September 13, 2016
What is the difference between a Gross Lease and a Net Lease?
Gross Lease vs Full Service Lease
With a gross lease, the landlord pays all or most expenses associated with the property, including taxes, insurance, and maintenance out of the rents received from tenants. Utilities and janitorial services are included within one easy, tenant-friendly rent payment.
A benefit of this type of lease is that it provides stability to the tenant, who can forecast expenses without worrying about an unexpected maintenance charges. The landlord assumes all responsibility for the building, while tenants concentrate on growing their businesses.
In a net lease, the landlord charges a lower base rent for the office space, plus some or all of “usual costs,” which are expenses associated with operations and maintenance. These can include real estate taxes; property insurance; and common area maintenance items (CAMS), which include janitorial services, property management fees, sewer, water, trash collection, landscaping, parking lots, and any commonly shared area or service.
There are several types of net leases:
Single Net Lease (N Lease)
In this lease, the tenant pays base rent plus a pro-rata share of the building’s property tax (meaning a portion of the total bill based on the proportion of total building space leased by the tenant); the landlord covers all other building expenses. The tenant also pays utilities and janitorial services.
Double Net Lease (NN Lease)
The tenant is responsible for base rent plus a pro-rata share of property taxes and property insurance. The landlord covers expenses for structural repairs and common area maintenance. The tenant once again is responsible for their own janitorial and utility expenses.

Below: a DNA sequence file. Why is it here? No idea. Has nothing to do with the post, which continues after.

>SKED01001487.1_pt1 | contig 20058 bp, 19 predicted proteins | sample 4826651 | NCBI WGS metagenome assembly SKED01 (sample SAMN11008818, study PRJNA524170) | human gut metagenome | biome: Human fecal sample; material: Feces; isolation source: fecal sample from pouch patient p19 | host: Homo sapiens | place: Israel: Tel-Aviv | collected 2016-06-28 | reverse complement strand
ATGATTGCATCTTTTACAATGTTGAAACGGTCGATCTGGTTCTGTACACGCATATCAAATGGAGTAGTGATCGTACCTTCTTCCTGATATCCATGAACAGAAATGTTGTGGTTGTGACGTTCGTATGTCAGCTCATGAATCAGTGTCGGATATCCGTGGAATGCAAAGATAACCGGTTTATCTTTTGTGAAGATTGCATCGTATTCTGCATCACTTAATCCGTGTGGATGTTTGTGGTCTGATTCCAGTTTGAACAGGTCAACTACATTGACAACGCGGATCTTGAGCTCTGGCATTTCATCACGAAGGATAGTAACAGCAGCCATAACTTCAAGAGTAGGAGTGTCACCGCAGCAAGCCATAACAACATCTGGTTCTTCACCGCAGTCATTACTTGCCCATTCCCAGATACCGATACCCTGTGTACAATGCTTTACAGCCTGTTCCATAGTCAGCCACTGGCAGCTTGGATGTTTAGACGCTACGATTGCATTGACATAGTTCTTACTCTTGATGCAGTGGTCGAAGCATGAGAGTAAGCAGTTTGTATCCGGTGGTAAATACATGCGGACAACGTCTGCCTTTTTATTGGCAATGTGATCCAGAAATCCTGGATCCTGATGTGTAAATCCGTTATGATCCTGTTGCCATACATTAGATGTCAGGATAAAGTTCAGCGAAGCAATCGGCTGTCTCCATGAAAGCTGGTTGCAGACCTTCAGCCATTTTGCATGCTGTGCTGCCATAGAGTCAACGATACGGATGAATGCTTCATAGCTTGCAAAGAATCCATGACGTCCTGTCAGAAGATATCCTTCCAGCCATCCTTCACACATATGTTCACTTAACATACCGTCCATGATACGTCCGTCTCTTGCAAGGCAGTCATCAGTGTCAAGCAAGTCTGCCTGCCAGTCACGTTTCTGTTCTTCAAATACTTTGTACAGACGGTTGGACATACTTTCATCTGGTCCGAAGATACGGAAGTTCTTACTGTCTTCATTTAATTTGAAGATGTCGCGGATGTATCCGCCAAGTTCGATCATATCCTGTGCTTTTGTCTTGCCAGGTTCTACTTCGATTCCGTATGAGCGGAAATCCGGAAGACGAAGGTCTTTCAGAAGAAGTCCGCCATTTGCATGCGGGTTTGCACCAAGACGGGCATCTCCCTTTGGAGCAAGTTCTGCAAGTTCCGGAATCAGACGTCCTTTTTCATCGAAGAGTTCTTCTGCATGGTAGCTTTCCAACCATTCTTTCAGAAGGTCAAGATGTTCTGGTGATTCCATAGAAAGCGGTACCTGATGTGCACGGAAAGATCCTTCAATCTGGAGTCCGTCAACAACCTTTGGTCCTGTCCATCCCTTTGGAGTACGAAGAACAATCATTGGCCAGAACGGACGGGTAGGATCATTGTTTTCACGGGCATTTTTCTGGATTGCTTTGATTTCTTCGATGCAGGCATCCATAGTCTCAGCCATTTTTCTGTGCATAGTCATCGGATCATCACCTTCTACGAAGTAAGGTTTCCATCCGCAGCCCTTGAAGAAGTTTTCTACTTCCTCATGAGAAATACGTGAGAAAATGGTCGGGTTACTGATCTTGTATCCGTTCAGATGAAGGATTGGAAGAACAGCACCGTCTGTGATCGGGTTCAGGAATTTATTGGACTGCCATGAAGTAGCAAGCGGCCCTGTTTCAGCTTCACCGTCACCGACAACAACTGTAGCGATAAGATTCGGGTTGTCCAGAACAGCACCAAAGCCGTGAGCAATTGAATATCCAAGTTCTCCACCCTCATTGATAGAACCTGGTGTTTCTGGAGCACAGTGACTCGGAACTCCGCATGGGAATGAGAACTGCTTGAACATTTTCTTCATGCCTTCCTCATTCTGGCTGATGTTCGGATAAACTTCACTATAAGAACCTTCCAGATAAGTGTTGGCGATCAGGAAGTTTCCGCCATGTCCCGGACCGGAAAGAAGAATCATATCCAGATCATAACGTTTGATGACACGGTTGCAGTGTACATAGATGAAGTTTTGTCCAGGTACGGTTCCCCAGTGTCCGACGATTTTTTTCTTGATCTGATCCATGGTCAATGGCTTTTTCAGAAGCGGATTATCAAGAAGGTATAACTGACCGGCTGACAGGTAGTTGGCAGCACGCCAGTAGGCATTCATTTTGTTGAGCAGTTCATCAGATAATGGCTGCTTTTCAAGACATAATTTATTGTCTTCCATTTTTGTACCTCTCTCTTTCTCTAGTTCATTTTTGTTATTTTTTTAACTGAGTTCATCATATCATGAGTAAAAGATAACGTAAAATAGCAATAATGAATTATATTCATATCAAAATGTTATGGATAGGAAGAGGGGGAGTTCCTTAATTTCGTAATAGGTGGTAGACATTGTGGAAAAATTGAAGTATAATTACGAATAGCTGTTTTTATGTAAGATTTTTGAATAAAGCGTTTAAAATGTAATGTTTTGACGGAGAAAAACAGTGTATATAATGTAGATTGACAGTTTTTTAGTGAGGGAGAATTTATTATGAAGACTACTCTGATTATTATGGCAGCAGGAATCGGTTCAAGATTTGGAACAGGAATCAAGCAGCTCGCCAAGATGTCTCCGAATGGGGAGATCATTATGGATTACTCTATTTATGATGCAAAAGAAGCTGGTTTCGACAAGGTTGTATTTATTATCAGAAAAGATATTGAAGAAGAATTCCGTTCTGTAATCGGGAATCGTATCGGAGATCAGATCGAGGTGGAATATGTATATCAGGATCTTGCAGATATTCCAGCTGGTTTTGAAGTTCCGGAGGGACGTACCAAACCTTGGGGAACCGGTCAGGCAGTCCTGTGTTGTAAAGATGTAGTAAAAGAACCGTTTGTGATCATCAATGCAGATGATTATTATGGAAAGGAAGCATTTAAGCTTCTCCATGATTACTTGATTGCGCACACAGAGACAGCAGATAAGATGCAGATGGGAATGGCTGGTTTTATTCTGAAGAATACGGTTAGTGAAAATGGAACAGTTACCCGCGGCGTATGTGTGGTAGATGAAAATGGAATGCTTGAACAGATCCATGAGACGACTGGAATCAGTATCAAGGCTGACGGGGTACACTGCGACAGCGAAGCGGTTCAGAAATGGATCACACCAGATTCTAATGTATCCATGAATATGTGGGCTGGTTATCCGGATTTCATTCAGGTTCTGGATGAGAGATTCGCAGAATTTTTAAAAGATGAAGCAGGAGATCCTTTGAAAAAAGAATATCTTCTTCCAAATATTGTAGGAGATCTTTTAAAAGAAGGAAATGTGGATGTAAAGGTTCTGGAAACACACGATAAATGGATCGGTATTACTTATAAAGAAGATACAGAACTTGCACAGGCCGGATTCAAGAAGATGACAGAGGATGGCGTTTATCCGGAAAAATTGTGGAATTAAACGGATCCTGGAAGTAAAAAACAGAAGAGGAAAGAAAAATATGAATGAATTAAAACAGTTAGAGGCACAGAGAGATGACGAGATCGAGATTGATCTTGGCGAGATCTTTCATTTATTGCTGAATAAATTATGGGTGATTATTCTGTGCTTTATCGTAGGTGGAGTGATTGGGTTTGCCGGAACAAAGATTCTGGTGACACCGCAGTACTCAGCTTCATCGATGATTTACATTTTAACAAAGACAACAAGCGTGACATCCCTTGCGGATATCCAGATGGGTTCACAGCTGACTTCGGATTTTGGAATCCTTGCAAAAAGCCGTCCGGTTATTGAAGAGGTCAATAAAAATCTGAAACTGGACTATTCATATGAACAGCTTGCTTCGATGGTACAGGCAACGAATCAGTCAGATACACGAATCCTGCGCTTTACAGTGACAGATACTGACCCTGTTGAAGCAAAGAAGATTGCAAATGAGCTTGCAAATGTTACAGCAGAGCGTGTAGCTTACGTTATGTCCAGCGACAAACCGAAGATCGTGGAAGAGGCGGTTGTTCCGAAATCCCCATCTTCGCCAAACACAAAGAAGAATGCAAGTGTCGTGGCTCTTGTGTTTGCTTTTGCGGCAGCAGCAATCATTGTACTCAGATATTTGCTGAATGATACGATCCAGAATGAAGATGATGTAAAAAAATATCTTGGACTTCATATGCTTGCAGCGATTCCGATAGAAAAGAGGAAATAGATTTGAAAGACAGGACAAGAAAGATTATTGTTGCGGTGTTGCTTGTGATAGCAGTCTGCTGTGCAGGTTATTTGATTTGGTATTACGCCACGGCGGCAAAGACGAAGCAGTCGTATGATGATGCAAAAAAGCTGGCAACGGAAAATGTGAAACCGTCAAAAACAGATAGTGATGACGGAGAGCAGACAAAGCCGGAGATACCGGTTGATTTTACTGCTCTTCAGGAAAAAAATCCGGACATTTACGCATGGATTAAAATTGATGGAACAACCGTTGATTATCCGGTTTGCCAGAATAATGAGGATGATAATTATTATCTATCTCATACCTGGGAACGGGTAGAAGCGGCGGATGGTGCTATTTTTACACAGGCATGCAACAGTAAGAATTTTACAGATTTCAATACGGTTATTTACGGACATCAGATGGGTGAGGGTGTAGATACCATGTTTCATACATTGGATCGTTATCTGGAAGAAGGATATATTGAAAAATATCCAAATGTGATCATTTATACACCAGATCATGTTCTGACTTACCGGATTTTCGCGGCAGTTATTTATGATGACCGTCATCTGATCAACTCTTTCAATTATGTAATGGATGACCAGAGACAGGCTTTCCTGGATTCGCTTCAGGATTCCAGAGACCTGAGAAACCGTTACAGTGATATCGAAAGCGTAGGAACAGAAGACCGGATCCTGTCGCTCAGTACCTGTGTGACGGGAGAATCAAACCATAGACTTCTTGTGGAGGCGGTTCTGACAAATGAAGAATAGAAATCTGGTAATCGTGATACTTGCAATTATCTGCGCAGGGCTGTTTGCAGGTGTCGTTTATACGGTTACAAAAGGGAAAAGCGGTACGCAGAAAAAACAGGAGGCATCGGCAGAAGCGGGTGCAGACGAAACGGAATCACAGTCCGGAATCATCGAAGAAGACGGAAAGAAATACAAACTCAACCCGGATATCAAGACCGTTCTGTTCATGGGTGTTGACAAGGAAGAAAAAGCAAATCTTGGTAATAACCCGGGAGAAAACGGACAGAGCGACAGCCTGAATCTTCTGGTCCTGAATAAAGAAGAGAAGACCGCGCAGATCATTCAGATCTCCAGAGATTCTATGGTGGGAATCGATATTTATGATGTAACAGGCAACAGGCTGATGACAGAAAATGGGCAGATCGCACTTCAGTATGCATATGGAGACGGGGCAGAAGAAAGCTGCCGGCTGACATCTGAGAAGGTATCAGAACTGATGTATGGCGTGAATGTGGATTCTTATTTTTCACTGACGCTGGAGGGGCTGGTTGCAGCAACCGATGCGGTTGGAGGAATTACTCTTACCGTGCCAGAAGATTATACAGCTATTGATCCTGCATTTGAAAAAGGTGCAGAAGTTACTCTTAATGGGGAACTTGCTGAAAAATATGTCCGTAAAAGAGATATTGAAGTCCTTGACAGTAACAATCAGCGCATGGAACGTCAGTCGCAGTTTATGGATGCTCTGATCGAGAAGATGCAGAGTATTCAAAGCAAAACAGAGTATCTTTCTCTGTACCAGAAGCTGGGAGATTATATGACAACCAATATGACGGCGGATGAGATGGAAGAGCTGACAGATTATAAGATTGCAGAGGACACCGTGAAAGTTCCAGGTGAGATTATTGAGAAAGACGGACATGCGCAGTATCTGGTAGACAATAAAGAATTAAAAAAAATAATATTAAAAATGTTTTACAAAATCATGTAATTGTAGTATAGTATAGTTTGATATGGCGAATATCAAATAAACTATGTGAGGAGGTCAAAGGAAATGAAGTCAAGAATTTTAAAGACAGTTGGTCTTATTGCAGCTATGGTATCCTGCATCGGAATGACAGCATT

Triple Net Lease (NNN Lease)
This is the most popular type of net lease for commercial freestanding buildings. It is known as the net net net lease, or NNN lease, where the tenant pays all or part of the three “nets”–property taxes, insurance, and CAMS–on top of a base monthly rent. Common area utilities and operating expenses are usually lumped in as well; for example, the cost of snow removal would be part of the NNN fees. The tenant once again is responsible for their own janitorial and utility expenses.
Landlords typically estimate expenses and charge tenants a portion of these expenses based on their proportionate, or pro-rata share. A tenant who leases 1,000 square feet of a 10,000 square foot building would be expected to pay 10% of the building’s taxes, insurance, and CAMS, for example.
Triple net leases tend to be more landlord-friendly, and tenants should carefully review NNN fees and negotiate caps on the amounts they can be raised annually. An NNN lease can also fluctuate from month to month and year to year as operating expenses increase or decrease, making the company’s expense forecasting tricky and sometimes frustrating.